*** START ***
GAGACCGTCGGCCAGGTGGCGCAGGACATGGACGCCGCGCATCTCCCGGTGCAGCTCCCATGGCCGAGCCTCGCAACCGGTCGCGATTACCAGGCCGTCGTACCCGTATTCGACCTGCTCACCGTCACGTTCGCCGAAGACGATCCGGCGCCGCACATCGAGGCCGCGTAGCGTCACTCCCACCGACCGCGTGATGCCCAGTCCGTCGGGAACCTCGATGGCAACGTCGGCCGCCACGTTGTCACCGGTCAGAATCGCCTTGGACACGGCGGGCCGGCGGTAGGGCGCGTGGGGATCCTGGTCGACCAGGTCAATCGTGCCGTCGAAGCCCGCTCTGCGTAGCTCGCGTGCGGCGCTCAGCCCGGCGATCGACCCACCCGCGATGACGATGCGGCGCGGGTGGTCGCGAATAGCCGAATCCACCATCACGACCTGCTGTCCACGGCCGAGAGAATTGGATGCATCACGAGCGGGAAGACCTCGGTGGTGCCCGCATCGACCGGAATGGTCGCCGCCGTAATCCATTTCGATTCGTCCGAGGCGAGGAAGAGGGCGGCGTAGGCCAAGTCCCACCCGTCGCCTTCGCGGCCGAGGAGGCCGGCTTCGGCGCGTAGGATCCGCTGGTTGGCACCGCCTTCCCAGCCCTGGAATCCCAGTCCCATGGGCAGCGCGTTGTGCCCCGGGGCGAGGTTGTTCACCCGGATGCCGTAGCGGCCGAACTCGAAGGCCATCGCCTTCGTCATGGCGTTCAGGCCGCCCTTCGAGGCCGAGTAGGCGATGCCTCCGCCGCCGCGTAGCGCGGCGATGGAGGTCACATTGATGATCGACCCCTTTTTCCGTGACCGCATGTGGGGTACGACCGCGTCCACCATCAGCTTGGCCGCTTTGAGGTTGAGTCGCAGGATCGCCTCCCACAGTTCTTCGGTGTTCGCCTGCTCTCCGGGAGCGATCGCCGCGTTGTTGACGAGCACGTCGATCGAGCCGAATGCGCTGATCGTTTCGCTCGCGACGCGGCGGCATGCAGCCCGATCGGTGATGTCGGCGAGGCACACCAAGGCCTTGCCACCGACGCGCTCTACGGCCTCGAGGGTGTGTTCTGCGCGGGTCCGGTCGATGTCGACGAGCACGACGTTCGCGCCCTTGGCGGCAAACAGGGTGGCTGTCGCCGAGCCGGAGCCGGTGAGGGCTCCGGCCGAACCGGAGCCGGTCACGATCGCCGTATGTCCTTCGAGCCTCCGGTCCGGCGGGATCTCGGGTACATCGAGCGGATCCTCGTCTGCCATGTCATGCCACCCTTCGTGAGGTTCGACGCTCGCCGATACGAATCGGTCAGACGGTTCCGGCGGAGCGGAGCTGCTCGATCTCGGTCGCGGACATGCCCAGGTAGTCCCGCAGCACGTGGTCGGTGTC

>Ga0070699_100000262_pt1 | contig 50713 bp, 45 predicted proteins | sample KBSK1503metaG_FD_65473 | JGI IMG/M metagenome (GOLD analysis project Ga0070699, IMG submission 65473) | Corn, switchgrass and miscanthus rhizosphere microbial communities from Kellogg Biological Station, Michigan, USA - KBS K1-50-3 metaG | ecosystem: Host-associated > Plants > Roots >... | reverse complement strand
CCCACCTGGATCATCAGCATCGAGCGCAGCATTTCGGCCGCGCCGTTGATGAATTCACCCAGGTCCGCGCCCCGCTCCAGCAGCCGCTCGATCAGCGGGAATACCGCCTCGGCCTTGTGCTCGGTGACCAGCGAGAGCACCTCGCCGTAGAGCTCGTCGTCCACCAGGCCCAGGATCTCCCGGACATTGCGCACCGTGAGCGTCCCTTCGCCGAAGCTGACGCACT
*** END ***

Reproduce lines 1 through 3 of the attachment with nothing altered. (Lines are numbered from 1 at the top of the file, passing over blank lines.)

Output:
GAGACCGTCGGCCAGGTGGCGCAGGACATGGACGCCGCGCATCTCCCGGTGCAGCTCCCATGGCCGAGCCTCGCAACCGGTCGCGATTACCAGGCCGTCGTACCCGTATTCGACCTGCTCACCGTCACGTTCGCCGAAGACGATCCGGCGCCGCACATCGAGGCCGCGTAGCGTCACTCCCACCGACCGCGTGATGCCCAGTCCGTCGGGAACCTCGATGGCAACGTCGGCCGCCACGTTGTCACCGGTCAGAATCGCCTTGGACACGGCGGGCCGGCGGTAGGGCGCGTGGGGATCCTGGTCGACCAGGTCAATCGTGCCGTCGAAGCCCGCTCTGCGTAGCTCGCGTGCGGCGCTCAGCCCGGCGATCGACCCACCCGCGATGACGATGCGGCGCGGGTGGTCGCGAATAGCCGAATCCACCATCACGACCTGCTGTCCACGGCCGAGAGAATTGGATGCATCACGAGCGGGAAGACCTCGGTGGTGCCCGCATCGACCGGAATGGTCGCCGCCGTAATCCATTTCGATTCGTCCGAGGCGAGGAAGAGGGCGGCGTAGGCCAAGTCCCACCCGTCGCCTTCGCGGCCGAGGAGGCCGGCTTCGGCGCGTAGGATCCGCTGGTTGGCACCGCCTTCCCAGCCCTGGAATCCCAGTCCCATGGGCAGCGCGTTGTGCCCCGGGGCGAGGTTGTTCACCCGGATGCCGTAGCGGCCGAACTCGAAGGCCATCGCCTTCGTCATGGCGTTCAGGCCGCCCTTCGAGGCCGAGTAGGCGATGCCTCCGCCGCCGCGTAGCGCGGCGATGGAGGTCACATTGATGATCGACCCCTTTTTCCGTGACCGCATGTGGGGTACGACCGCGTCCACCATCAGCTTGGCCGCTTTGAGGTTGAGTCGCAGGATCGCCTCCCACAGTTCTTCGGTGTTCGCCTGCTCTCCGGGAGCGATCGCCGCGTTGTTGACGAGCACGTCGATCGAGCCGAATGCGCTGATCGTTTCGCTCGCGACGCGGCGGCATGCAGCCCGATCGGTGATGTCGGCGAGGCACACCAAGGCCTTGCCACCGACGCGCTCTACGGCCTCGAGGGTGTGTTCTGCGCGGGTCCGGTCGATGTCGACGAGCACGACGTTCGCGCCCTTGGCGGCAAACAGGGTGGCTGTCGCCGAGCCGGAGCCGGTGAGGGCTCCGGCCGAACCGGAGCCGGTCACGATCGCCGTATGTCCTTCGAGCCTCCGGTCCGGCGGGATCTCGGGTACATCGAGCGGATCCTCGTCTGCCATGTCATGCCACCCTTCGTGAGGTTCGACGCTCGCCGATACGAATCGGTCAGACGGTTCCGGCGGAGCGGAGCTGCTCGATCTCGGTCGCGGACATGCCCAGGTAGTCCCGCAGCACGTGGTCGGTGTC

>Ga0070699_100000262_pt1 | contig 50713 bp, 45 predicted proteins | sample KBSK1503metaG_FD_65473 | JGI IMG/M metagenome (GOLD analysis project Ga0070699, IMG submission 65473) | Corn, switchgrass and miscanthus rhizosphere microbial communities from Kellogg Biological Station, Michigan, USA - KBS K1-50-3 metaG | ecosystem: Host-associated > Plants > Roots >... | reverse complement strand
CCCACCTGGATCATCAGCATCGAGCGCAGCATTTCGGCCGCGCCGTTGATGAATTCACCCAGGTCCGCGCCCCGCTCCAGCAGCCGCTCGATCAGCGGGAATACCGCCTCGGCCTTGTGCTCGGTGACCAGCGAGAGCACCTCGCCGTAGAGCTCGTCGTCCACCAGGCCCAGGATCTCCCGGACATTGCGCACCGTGAGCGTCCCTTCGCCGAAGCTGACGCACT